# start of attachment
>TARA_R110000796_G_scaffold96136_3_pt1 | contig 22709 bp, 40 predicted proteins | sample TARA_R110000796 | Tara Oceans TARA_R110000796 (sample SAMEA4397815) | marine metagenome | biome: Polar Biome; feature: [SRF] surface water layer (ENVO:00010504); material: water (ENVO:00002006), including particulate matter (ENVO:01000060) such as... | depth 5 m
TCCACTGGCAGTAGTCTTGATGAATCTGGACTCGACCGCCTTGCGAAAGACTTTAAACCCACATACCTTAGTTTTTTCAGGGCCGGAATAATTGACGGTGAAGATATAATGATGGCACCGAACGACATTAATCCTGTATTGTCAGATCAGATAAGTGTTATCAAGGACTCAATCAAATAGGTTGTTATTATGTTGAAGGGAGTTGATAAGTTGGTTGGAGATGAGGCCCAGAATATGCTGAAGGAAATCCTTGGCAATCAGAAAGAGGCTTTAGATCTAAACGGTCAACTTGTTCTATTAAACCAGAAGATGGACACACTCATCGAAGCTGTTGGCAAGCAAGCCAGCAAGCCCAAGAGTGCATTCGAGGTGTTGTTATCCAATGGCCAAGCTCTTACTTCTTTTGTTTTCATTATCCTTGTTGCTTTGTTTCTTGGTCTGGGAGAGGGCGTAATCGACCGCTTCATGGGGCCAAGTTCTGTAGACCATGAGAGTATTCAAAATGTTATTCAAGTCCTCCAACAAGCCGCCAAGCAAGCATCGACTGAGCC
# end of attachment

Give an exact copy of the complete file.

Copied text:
>TARA_R110000796_G_scaffold96136_3_pt1 | contig 22709 bp, 40 predicted proteins | sample TARA_R110000796 | Tara Oceans TARA_R110000796 (sample SAMEA4397815) | marine metagenome | biome: Polar Biome; feature: [SRF] surface water layer (ENVO:00010504); material: water (ENVO:00002006), including particulate matter (ENVO:01000060) such as... | depth 5 m
TCCACTGGCAGTAGTCTTGATGAATCTGGACTCGACCGCCTTGCGAAAGACTTTAAACCCACATACCTTAGTTTTTTCAGGGCCGGAATAATTGACGGTGAAGATATAATGATGGCACCGAACGACATTAATCCTGTATTGTCAGATCAGATAAGTGTTATCAAGGACTCAATCAAATAGGTTGTTATTATGTTGAAGGGAGTTGATAAGTTGGTTGGAGATGAGGCCCAGAATATGCTGAAGGAAATCCTTGGCAATCAGAAAGAGGCTTTAGATCTAAACGGTCAACTTGTTCTATTAAACCAGAAGATGGACACACTCATCGAAGCTGTTGGCAAGCAAGCCAGCAAGCCCAAGAGTGCATTCGAGGTGTTGTTATCCAATGGCCAAGCTCTTACTTCTTTTGTTTTCATTATCCTTGTTGCTTTGTTTCTTGGTCTGGGAGAGGGCGTAATCGACCGCTTCATGGGGCCAAGTTCTGTAGACCATGAGAGTATTCAAAATGTTATTCAAGTCCTCCAACAAGCCGCCAAGCAAGCATCGACTGAGCC